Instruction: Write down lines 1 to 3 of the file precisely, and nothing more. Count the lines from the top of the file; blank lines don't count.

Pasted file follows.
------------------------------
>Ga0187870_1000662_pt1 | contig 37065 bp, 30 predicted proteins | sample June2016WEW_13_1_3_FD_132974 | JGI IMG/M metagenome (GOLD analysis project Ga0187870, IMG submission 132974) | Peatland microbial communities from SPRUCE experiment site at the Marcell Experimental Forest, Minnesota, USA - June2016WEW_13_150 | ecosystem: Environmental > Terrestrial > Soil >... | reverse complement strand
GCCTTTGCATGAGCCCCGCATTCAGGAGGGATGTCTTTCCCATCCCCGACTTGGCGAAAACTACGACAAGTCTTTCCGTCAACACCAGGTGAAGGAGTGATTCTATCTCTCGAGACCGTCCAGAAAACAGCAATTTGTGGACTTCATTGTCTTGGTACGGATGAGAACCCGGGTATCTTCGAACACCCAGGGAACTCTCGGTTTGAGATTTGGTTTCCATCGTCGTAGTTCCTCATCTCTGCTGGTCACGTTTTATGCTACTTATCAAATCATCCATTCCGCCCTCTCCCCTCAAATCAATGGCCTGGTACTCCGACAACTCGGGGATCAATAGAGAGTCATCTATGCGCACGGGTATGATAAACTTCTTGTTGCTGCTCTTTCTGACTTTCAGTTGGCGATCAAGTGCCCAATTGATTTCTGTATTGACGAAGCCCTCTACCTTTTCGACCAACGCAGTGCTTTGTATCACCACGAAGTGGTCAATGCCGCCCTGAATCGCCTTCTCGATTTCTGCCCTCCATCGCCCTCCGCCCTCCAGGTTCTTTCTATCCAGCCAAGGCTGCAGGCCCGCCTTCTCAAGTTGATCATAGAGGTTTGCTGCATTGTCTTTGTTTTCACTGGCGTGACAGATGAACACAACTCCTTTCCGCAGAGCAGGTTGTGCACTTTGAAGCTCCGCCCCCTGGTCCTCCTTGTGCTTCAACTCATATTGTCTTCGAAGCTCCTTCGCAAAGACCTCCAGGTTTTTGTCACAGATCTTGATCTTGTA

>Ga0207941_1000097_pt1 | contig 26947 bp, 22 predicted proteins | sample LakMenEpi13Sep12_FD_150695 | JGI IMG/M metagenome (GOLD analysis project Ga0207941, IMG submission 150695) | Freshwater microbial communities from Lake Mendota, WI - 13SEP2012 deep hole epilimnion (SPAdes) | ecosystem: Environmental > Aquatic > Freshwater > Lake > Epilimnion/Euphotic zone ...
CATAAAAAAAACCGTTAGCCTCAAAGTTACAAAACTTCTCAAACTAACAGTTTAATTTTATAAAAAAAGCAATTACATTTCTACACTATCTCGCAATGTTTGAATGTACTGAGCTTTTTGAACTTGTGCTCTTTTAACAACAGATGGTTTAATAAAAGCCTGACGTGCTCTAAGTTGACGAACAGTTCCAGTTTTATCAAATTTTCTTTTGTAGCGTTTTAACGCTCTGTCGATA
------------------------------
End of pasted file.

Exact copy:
>Ga0187870_1000662_pt1 | contig 37065 bp, 30 predicted proteins | sample June2016WEW_13_1_3_FD_132974 | JGI IMG/M metagenome (GOLD analysis project Ga0187870, IMG submission 132974) | Peatland microbial communities from SPRUCE experiment site at the Marcell Experimental Forest, Minnesota, USA - June2016WEW_13_150 | ecosystem: Environmental > Terrestrial > Soil >... | reverse complement strand
GCCTTTGCATGAGCCCCGCATTCAGGAGGGATGTCTTTCCCATCCCCGACTTGGCGAAAACTACGACAAGTCTTTCCGTCAACACCAGGTGAAGGAGTGATTCTATCTCTCGAGACCGTCCAGAAAACAGCAATTTGTGGACTTCATTGTCTTGGTACGGATGAGAACCCGGGTATCTTCGAACACCCAGGGAACTCTCGGTTTGAGATTTGGTTTCCATCGTCGTAGTTCCTCATCTCTGCTGGTCACGTTTTATGCTACTTATCAAATCATCCATTCCGCCCTCTCCCCTCAAATCAATGGCCTGGTACTCCGACAACTCGGGGATCAATAGAGAGTCATCTATGCGCACGGGTATGATAAACTTCTTGTTGCTGCTCTTTCTGACTTTCAGTTGGCGATCAAGTGCCCAATTGATTTCTGTATTGACGAAGCCCTCTACCTTTTCGACCAACGCAGTGCTTTGTATCACCACGAAGTGGTCAATGCCGCCCTGAATCGCCTTCTCGATTTCTGCCCTCCATCGCCCTCCGCCCTCCAGGTTCTTTCTATCCAGCCAAGGCTGCAGGCCCGCCTTCTCAAGTTGATCATAGAGGTTTGCTGCATTGTCTTTGTTTTCACTGGCGTGACAGATGAACACAACTCCTTTCCGCAGAGCAGGTTGTGCACTTTGAAGCTCCGCCCCCTGGTCCTCCTTGTGCTTCAACTCATATTGTCTTCGAAGCTCCTTCGCAAAGACCTCCAGGTTTTTGTCACAGATCTTGATCTTGTA

>Ga0207941_1000097_pt1 | contig 26947 bp, 22 predicted proteins | sample LakMenEpi13Sep12_FD_150695 | JGI IMG/M metagenome (GOLD analysis project Ga0207941, IMG submission 150695) | Freshwater microbial communities from Lake Mendota, WI - 13SEP2012 deep hole epilimnion (SPAdes) | ecosystem: Environmental > Aquatic > Freshwater > Lake > Epilimnion/Euphotic zone ...